Humiliate capita vestia Deo.

Tueatur quæsumus, Domine, dextera tua populum deprecantem, et purificatum dignanter erudiat: ut consolatione præsenti, ad futura bona proficiat. Per Christum Dominum nostrum. Amen.
Bow down your heads to God.

May thy right hand, O Lord, we beseech thee, protect thy people making supplication to thee, and purifying them from their sins, make them wise, that they may make such use of the comforts of this present life, as to arrive at that which is eternal. Through Christ our Lord. Amen.

Let us sue for mercy from the Saviour of our souls, in these words of supplication used in the Gothic liturgy of Spain.

(Feria VI Dominicæ V)

℣. Miserere, et parce, clementissime Domine, populo tuo.
℟.Quia peccavimus tibi.

℣. De crucis throno aspice nos miseros, et passionum compeditos vinculis, nostris absolve, Redemptor, suppliciis.
℟. Quia peccavimus tibi.

℣. Passus flagella, et crucis injuriam, persecutorum sustinens convicia, dona delictis nostris poenitentiam.
℟. Quia peccavimus tibi.

℣. Qui justus judex, male judicatus es, et pænas crucis suscepisti innocens: tu nos a pænis nostris salva redimens.
℟. Quia peccavimus tibi.

℣. Vox tua Patrem pro nobis expostulet, quæ silens fuit olim ante judicem, ut te regnante perfruamur Domino.
℟.Quia peccavimus tibi.
℣. Have mercy upon, and spare, thy people, O most merciful Lord!
℟. For we have sinned against thee.

℣. Look down, from the throne of thy cross, upon us miserable creatures, who are fettered by the chains of our passions. Deliver us, O thou our Redeemer, from the punishments we deserve.
℟. For we have sinned against thee.

℣. O thou that wast scourged, ignominiously crucified, and insulted by them that persecuted thee! grant us repentance for our sins.
℟. For we have sinned against thee.

℣. O thou, the just Judge, that wast judged unjustly, and, though innocent, made to suffer the tortures of the cross! save us from our merited punishments, for thou art our Redeemer.
℟. For we have sinned against thee.

℣. O thou, that heretofore wast silent before the judge! raise up thy voice in pleading for us to thy Father, that we may be happy with thee, our King and Lord.
℟. For we have sinned against thee.

The following sequence, in praise of Mary, is most appropriate for this Saturday of Passion-week. It sweetly blends together the homages we owe to the cross of Jesus and to the dolours of Mary. We have taken it from the Horæ of the sixth century.


Lignum vitæ quærimus,
Qui vitam amisimus
Fructu ligni vetiti.

Nec inventum noverit
Qui fructum non viderit
Adhærentem stipiti.

Fructus per quem vivitur
Pendet, sicut creditur,
Virginis ad ubera.

Et ad crucem iterum,
Inter viros scelerum,
Passus quinque vulnera.

Hic Virgo puerpera,
Hic crux salutifera:
Ambo ligna mystica.

Hæc hyssopus humilis,
Illa cedrue nobilis:
Utraque vivifica.

Positus in medio,
Quo me vertam nescio.

In hoc dulci dubio,
Dulcis est collatio.

Hic complexus brachiis,
Modis vagit variis.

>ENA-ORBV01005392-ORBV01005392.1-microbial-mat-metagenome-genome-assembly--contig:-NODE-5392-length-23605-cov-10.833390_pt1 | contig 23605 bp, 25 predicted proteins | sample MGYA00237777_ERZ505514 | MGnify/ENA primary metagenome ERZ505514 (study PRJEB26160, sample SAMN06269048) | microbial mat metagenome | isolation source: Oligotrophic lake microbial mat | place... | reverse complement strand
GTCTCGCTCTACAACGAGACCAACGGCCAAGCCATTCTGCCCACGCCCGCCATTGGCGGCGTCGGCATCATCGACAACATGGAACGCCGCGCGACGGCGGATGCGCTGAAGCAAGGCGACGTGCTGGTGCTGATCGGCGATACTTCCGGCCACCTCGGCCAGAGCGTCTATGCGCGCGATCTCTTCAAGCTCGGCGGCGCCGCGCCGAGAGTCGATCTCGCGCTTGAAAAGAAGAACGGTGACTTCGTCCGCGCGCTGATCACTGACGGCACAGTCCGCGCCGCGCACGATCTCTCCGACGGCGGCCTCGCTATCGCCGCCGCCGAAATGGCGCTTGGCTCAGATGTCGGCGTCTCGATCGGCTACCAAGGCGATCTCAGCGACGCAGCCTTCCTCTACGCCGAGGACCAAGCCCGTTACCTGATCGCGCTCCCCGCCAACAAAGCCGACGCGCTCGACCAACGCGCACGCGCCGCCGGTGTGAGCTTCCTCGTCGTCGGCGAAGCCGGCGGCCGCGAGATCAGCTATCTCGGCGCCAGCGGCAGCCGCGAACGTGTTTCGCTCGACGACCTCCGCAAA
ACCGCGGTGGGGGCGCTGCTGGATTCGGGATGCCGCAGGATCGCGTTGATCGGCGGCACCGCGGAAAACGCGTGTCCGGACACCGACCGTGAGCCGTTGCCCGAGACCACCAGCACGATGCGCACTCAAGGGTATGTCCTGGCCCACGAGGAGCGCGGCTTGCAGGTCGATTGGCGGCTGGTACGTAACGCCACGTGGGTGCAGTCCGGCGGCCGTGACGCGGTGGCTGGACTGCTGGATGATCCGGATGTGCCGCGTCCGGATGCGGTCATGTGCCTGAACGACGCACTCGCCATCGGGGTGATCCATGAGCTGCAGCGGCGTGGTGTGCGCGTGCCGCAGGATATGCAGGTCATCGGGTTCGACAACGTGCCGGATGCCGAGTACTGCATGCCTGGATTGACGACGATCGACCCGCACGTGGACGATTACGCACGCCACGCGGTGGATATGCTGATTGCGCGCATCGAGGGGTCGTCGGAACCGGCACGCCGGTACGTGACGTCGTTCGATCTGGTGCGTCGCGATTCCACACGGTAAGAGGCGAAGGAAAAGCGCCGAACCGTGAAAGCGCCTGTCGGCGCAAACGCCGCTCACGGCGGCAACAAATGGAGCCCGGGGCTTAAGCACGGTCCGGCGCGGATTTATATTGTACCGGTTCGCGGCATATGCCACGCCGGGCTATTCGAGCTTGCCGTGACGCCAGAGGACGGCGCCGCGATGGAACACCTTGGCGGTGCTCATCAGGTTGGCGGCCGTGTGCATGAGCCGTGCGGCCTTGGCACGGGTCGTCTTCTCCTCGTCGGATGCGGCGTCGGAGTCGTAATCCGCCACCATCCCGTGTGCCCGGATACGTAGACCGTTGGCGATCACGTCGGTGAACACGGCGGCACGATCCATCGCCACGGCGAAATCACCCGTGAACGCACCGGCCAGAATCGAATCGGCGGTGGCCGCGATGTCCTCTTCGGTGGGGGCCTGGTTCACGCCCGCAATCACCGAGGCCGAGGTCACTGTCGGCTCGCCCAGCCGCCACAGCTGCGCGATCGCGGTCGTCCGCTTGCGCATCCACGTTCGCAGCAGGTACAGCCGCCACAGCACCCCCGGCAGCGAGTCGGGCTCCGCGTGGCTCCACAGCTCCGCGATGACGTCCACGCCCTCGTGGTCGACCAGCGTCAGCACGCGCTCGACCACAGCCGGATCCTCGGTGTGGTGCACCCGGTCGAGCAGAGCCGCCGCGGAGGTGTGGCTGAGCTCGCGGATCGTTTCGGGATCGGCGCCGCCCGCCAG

Hic extendit brachia,
Complexurus omnia.

Charum Mater tenere
Novit hic tenere.

Charitas sub latere,
Nescit hie latere.

Hic adhærens pectori,
Pascitur ab ubere.

Hic affixus arbori,
Pascit nos ex vulnere.

Crux ministrat pabula,
Fructu nos reficiens.

Mater est præambula,
Fructum nobis nutriens.

Tandem ad hoc trahitur
Finalis sententia.
Quod nemo consequitur
Unam sine alia.

Qui crucem elegerit,
Nec sic Matrem deserit:
Cuna ad crucem venerit,
Matrem ibi poterit
Stantem invenire.

Nec qui Matrem eligit,
Crucem prorsus abigit,
Si modum intelligit
Quo per Matrem contigit
Gladium transire.

Fili Matris unice,
Matris crucifixæ,
Nos de cruce respice,
Fili crucifixe.

Fructus o vivifico,
Fructus ligni vitæ,
Nos teipso refice,
Nobis da frui te.

We that, by the fruit of the forbidden tree,
lost our life,
now seek the tree of life.

He alone hath found this tree,
who sees the branch
whereon is fixed the fruit.

Our faith tells us,
that the fruit, that gives us life,
hangs on Mary’s breast.

And on the cross,
between two thieves,
though here he is pierced with five wounds.

The Virgin-Mother,
and the saving cross,
both are mystic trees;

The cross, humble as the hyssop;
Mary, noble as the cedar:
both are trees of life.

Placed between the two,
I know not to which to turn.

O sweet perplexity!
O sweet comparison!

Here, my Jesus lies, fondled in his Mother’s arms,
a weeping little Babe;

There, with his arms stretched out,
calling all to his embrace.

Here, 'tis a burden
sweet to a Mother’s love;

There, ’tis Love itself,
too ardent to be hid.

Here, leaning on his Mother’s heart,
he is fed at her breast;

There, fastened to the tree,
he feeds us from his wounds.

The cross supplies us with
the food of its refreshing fruit;

The Mother forestalls the cross,
feeding the very fruit, feeding him for us.

This, then,
is my decision:
we cannot have the one
without the other.

He that chooses the cross,
must have the Mother;
for when he comes to the cross,
he will find the Mother
standing at the foot.

He that chooses the Mother,
meets the cross as well,
for it was while standing at the cross,
that the Mother’s heart
was pierced.

O Jesus! crucified Son
of a crucified Mother!
look upon us
from thy cross.

O living fruit!
O fruit of the tree of life!
refresh us with thyself,
give us the enjoyment of thine own dear self.


[1] St. Matt, xxvii. 26.
[2] St. Matt. xxi. 43.